For example, the drones are a leitmotiv in our concept (from “Knife Missile” to “Ancient Drone”), the stairwell in the center of the front cover is to be linked with “Vicious Infinite Regress”’s lyrics and with the fact that I had M.C. Escher’s artwork in mind when writing them. Or the dagger on the inside, which will also be the design that our new t-shirt sports, was inspired by “Fountain Of Daggers”’s lyrics, which Viral found intriguing.
If you’re willing, could you give us some insight as to what part of the journey this record symbolizes, in the context of Dephosphorus being a metaphorical cosmological vessel in a quest for truth within the multiverse?
PANOS: Each new release unveils a bit more of the Dephosphorus mythos and the underlying dynamics and forces. “Axiom” was more sci-fi orientated and an introduction to our concept with the eponymous track. Having made clear in “Night Sky Transform” and the two split-7”EP’s that there were also socio-political implications (with tracks like “The Astral Putsch” I&II, “Stargazing & Violence” or “Unit”) and that we’re not a “starwars metal” sort of band, “Ravenous Solemnity” is a comprehensive Odyssey.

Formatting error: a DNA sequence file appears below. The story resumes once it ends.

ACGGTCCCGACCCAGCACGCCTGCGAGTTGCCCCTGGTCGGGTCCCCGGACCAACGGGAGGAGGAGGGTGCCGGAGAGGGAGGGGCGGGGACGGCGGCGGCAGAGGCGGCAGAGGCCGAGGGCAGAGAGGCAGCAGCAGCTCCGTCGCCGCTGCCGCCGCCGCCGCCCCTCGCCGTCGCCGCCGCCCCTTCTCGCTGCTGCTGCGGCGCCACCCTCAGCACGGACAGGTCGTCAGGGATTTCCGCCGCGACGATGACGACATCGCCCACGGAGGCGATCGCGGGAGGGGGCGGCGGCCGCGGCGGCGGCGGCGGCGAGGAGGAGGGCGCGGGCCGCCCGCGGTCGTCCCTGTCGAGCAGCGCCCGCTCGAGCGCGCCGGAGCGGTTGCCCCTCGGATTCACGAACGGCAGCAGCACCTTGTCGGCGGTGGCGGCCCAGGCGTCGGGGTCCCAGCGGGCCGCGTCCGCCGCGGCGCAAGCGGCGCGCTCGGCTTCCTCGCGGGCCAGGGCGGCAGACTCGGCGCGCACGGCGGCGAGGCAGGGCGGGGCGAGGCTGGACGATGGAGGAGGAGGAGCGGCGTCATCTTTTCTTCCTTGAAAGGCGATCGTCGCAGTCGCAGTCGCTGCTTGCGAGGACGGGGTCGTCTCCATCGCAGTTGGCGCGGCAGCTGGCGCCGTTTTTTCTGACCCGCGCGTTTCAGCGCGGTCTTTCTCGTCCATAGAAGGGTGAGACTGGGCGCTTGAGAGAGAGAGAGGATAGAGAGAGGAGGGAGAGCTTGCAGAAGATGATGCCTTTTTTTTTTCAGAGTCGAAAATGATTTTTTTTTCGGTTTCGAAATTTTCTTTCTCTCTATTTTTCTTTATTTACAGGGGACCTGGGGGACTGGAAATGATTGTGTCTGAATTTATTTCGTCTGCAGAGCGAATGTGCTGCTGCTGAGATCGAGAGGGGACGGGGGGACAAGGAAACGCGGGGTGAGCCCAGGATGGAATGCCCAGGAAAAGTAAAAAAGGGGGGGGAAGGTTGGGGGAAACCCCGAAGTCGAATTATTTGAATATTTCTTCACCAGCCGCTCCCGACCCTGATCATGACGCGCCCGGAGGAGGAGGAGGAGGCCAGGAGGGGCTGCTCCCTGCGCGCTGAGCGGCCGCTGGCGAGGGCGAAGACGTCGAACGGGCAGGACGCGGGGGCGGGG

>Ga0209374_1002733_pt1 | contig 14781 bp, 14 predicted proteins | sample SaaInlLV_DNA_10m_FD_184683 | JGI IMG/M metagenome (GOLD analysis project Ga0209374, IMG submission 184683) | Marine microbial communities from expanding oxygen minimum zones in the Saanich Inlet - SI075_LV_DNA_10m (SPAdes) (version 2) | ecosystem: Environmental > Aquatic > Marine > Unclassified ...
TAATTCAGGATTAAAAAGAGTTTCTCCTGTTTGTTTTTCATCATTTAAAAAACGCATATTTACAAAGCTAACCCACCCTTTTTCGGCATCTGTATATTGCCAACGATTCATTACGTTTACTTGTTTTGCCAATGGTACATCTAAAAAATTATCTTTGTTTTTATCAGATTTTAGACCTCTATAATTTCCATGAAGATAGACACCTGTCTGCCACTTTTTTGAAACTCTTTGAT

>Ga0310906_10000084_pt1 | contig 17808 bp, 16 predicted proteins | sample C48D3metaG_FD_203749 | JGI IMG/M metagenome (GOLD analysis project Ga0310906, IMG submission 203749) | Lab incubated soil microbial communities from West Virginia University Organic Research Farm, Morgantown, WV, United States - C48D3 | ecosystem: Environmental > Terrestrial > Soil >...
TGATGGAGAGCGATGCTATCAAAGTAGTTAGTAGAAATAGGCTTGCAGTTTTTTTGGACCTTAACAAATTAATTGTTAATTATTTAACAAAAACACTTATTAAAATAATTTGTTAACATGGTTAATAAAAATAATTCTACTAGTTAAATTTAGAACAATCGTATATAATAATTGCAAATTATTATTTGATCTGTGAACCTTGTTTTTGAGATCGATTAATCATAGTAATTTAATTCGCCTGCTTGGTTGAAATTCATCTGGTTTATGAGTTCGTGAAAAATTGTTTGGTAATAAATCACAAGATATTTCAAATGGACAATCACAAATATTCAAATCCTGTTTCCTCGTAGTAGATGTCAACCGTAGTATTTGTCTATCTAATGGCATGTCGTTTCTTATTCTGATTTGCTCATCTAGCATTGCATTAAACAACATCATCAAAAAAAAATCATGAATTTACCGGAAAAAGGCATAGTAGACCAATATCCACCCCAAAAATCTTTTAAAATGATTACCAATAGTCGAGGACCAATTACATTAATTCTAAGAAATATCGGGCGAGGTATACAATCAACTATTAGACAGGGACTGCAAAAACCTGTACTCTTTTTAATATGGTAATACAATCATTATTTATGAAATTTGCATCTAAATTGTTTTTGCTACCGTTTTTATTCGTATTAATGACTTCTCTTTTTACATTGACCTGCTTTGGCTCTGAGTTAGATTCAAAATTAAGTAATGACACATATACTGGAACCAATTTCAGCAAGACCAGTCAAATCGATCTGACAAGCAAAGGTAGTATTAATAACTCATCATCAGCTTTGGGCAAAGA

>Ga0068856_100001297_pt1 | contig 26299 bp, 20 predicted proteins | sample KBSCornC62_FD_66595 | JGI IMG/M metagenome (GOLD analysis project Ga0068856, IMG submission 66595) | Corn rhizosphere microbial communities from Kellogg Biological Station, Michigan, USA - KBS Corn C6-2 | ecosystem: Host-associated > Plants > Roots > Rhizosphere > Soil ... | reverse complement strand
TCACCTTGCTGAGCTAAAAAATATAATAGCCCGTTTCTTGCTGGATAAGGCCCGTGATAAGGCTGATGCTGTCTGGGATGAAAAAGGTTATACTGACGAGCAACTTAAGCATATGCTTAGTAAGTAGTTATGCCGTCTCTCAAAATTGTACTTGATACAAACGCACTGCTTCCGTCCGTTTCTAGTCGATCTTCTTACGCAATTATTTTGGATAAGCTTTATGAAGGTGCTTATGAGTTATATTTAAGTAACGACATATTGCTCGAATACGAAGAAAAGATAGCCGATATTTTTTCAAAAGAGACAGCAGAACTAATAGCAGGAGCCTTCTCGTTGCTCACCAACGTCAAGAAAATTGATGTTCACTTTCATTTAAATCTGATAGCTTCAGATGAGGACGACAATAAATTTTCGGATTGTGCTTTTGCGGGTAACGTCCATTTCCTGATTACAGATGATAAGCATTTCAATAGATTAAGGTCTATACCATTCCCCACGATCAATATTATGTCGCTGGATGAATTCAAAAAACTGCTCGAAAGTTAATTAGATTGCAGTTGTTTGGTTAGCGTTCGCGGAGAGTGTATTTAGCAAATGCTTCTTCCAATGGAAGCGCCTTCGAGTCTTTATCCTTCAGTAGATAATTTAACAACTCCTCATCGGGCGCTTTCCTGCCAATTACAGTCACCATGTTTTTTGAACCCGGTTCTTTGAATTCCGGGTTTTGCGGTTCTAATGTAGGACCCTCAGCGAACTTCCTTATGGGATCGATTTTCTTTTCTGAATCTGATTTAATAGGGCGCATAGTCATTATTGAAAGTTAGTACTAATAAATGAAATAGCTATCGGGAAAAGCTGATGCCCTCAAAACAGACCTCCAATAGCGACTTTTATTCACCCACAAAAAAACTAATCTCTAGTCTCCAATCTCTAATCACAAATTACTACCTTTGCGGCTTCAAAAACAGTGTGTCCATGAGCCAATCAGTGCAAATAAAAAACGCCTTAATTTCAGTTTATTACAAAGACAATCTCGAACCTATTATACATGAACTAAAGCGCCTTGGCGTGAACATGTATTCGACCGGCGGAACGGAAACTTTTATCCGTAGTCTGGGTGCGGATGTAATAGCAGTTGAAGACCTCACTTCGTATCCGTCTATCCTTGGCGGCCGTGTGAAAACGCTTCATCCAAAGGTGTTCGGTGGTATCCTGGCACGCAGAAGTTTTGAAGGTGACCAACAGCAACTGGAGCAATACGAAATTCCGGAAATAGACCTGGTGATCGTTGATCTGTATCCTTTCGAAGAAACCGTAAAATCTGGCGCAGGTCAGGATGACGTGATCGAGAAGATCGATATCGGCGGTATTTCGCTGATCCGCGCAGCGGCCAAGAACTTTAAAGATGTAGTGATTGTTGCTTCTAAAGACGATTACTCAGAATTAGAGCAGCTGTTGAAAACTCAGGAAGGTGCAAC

I would say that our concept has expanded and it also got more concrete and specific as per the link between the cosmic and the planetary, the astronomical and the socio-political, between religious obsolescence and the mysterious infinity that surrounds us.
There is a reflection on the death of Scottish author Ian M. Banks in the notes of Ravenous Solemnity. His quotes are used sparingly within its soundscape. In keeping with the previous question regarding the artistic themes throughout your discography, has his work and its influence been a common thread from the beginning of Dephosphorus’ odyssey for knowledge?
PANOS: Iain M.Banks’ influence on our concept is tremendous and there are references to his work on each one of our releases, starting with “Axiom”. He was and still is after his death one of the most fertile imaginations that have ever walked this earth. It’s a bit of an irony that when we were discussing what the title of the album would be, I had proposed two titles, “Ravenous Solemnity” and another one, the former originating from one of his books.
When we finally chose “R.S.”, little did we know that at the same period (early 2013) Iain was discovering that he was terminally ill with cancer. So, the album was meant to be dedicated to him even before we knew. This is a terrible, terrible loss. R.I.P.
Are there perhaps other authors whom have informed Dephosphorus’ tone in this way?
PANOS: Yes there is another one, Isaac Asimov. His “Foundation” series are probably my favorite books ever. I read them for the first time as a teenager and they opened up my imagination for good. Also, as a kid in the early 80’s I read almost all of Jules Verne books and I must give him credit for introducing me to sci-fi.